Learning And Knowledge …


I came across a blog post by Luis about how the fields of Learning and Knowledge are essentially partners in the learning process. This is something i have been thinking about, and writing, for some time. Luis points out that with the emergence of social software, the two functions can walk hand in hand in the corporate environment.

I agree that the idea of the two functions is complementary to each other. And Luis has it spot on, because it is with the emergence of social software that the importance of networks (whether formal or informal) as a learning tool in the organization is becoming more apparent. However, the idea of the complementarity of the two functions is something which, to my mind, predates the idea of social software.

Lets look at it this way … what is the goal of a Learning function. The idea is basically to get people to be more effective in doing their work, to enable them to be able to deliver work in more effective manner. Now, lets see what is the goal of Knowledge Management? Again, it is to enable people to be able to deliver their work in a more effective manner. Question … how can this be achieved? By having a scenario where the people are able to learn from their work, learn from the work of others, and incorporate this learning into their work. Now, the question is, what is the difference between the two? While there are differences in the way the two functions approach this, the basic objective is the same. Hence, while the approaches may be different, the goals being the same, at a basic level, the two functions must complement each other.

Let me take an example … and we will start this example from the Training aspect. Suppose someone comes out after attending a training. They have learnt some concepts (at least thats what Training managers are assuming). They are in a position to apply these concepts into their work. Which is nice. But, does learning stop the moment you come out of the classroom? Or, if you take e-learning, does learning stop the moment you complete the course? No it doesnt. And this is where KM must complement the Training aspect.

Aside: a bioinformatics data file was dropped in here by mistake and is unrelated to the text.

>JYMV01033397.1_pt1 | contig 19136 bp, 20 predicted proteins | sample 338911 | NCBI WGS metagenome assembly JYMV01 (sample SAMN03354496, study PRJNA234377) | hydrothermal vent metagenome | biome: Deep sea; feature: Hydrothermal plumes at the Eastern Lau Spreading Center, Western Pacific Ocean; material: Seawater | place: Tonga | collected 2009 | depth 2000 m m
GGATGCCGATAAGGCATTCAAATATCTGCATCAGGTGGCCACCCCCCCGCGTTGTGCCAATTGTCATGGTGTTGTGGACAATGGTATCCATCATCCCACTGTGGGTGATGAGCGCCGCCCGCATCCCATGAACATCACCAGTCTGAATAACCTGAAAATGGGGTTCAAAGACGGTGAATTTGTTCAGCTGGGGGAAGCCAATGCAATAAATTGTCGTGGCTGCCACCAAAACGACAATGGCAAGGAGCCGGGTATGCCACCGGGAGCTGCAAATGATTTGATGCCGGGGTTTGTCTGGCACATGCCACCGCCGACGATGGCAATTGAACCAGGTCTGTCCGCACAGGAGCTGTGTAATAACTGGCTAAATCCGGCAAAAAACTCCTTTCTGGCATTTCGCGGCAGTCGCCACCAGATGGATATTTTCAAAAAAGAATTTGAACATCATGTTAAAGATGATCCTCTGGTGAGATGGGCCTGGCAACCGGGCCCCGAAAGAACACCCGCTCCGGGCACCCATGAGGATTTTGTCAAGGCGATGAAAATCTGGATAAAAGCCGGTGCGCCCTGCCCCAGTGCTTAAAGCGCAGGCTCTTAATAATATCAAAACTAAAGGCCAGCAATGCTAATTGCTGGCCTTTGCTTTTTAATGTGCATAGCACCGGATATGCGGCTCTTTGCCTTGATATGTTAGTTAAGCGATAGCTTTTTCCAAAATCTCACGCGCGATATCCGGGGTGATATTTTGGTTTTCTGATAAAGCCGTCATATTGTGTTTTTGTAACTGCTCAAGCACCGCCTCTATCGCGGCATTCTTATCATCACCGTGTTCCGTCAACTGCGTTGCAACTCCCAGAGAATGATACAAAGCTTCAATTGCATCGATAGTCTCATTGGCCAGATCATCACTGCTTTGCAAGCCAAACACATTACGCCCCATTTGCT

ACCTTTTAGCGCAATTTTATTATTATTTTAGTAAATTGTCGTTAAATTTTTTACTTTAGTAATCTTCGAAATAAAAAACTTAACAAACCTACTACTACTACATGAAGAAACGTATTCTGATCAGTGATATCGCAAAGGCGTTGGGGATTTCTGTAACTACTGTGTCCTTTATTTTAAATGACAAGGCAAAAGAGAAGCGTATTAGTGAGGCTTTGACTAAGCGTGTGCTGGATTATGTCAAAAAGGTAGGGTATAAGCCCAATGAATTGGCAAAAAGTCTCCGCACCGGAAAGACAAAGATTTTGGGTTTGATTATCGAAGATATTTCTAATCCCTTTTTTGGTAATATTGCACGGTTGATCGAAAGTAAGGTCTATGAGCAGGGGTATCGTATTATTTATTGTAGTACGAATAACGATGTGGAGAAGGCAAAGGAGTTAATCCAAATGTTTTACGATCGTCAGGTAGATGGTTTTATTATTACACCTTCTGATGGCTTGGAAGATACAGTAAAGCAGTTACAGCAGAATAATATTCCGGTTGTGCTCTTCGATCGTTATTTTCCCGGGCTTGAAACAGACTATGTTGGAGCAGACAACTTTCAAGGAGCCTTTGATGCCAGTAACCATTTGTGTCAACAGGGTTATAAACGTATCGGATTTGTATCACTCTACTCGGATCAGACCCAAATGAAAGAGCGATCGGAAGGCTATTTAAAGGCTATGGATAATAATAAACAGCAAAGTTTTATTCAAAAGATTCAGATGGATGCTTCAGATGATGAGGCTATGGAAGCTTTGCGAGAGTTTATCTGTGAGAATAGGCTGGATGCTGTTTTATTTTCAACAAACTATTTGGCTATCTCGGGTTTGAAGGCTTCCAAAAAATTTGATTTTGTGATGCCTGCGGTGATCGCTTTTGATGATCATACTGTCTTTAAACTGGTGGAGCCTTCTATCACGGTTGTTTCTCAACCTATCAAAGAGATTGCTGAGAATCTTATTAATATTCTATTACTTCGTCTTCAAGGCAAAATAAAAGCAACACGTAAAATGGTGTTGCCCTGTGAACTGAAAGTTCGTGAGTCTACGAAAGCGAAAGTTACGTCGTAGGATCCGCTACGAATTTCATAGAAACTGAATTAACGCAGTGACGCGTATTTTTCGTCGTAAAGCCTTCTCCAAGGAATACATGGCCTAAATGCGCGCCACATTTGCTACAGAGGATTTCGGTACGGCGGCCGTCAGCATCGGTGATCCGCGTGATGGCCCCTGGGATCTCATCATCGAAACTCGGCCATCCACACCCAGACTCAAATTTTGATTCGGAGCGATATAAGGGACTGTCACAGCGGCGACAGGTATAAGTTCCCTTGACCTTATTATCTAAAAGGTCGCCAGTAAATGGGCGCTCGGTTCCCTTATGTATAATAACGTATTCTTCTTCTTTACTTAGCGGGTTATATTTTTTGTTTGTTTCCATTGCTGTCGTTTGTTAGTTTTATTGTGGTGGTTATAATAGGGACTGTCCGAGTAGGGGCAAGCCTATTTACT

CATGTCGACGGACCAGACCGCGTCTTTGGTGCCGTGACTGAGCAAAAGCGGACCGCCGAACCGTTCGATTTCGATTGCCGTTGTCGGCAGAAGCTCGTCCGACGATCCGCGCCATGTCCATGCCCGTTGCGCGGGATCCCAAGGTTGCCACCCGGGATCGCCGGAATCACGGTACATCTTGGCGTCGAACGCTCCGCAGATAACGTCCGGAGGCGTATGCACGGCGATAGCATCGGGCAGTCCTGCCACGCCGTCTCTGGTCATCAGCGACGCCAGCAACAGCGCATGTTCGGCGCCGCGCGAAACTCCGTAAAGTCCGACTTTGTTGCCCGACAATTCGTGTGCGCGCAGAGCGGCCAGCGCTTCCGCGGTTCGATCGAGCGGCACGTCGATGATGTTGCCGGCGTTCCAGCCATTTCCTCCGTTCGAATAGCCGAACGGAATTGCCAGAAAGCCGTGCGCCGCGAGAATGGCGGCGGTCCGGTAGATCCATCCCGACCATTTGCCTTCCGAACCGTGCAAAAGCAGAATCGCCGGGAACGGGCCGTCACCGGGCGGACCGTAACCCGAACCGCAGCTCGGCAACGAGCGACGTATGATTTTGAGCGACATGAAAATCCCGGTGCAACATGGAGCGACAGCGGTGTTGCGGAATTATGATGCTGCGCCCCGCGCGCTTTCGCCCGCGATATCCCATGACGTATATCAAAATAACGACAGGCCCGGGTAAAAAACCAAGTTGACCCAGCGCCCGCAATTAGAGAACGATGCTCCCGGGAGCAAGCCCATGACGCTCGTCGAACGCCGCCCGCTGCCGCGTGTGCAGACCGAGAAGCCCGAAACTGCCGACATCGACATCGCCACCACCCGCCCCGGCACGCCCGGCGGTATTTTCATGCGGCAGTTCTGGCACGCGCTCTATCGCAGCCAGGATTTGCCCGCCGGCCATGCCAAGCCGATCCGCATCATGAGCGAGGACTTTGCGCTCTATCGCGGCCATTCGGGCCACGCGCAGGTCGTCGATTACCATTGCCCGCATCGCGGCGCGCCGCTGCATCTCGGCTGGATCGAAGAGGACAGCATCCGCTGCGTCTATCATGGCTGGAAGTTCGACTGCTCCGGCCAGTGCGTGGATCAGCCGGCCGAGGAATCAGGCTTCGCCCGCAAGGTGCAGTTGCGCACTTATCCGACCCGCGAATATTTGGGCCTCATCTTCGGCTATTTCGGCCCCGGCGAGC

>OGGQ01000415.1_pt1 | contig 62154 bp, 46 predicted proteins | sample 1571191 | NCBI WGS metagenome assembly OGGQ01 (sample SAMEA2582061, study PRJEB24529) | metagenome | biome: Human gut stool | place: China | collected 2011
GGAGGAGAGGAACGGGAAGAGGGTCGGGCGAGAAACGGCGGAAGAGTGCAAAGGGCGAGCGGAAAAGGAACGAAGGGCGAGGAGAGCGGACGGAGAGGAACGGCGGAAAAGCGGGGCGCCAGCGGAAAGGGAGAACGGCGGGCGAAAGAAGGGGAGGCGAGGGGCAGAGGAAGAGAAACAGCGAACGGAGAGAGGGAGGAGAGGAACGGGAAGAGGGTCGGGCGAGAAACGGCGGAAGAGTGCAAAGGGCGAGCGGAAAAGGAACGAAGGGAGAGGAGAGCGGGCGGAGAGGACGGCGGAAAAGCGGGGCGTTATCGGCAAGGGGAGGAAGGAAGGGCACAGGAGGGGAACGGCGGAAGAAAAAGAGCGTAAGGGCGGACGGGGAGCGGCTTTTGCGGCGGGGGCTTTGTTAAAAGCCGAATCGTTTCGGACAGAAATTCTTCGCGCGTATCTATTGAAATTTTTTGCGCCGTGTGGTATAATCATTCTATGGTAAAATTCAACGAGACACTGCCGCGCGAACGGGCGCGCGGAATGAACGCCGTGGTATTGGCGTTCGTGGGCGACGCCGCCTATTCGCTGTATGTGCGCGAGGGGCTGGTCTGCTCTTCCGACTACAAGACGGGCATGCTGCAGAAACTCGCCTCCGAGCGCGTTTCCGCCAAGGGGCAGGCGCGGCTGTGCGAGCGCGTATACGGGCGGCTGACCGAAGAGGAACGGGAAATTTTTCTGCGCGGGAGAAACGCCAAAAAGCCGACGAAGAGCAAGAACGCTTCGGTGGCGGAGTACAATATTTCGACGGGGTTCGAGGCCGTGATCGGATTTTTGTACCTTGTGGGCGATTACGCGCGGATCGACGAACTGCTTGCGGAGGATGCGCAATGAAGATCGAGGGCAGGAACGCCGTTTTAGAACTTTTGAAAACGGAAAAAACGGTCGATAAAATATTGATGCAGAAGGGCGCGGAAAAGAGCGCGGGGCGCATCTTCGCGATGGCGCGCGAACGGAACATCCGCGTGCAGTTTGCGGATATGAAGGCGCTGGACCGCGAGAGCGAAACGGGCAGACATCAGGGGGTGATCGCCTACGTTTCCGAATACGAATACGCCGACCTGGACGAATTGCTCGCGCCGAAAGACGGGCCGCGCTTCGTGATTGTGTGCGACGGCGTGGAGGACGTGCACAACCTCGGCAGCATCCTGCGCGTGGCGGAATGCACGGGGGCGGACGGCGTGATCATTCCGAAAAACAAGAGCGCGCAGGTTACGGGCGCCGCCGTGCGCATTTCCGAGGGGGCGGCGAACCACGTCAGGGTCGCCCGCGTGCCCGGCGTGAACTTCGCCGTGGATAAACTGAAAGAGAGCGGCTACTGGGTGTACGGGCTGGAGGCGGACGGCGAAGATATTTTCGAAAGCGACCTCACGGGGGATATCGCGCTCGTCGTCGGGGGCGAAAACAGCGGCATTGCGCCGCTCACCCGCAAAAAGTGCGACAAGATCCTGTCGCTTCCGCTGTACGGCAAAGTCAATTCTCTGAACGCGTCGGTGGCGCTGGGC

And this is where i agree with Luis that social software needs to play a role. In addition to the role of bringing out the value which can be delivered by networks, social software must be in a position to connect people with networks which can add value to the training they have attended, by enabling them to build upon the training. As such, this needs to be a process which must continue even after the training is over. Taking this one step further (or back, depending on where you are standing), social software is also emerging as a tool for training delivery itself. By enabling organizations to build communities of learners (and i am not just talking about people attending training, but in the larger sense of the term), social software can enlarge the scope of learning, as also deliver it in much more meaningful ways. As i had written in my earlier post, social software can be used to source content (this is not just about structured training material … one learns a lot from blogs, too), as well as to connect people. One step further would be to use social software to identify the concepts or training that is required to solve a particular problem.

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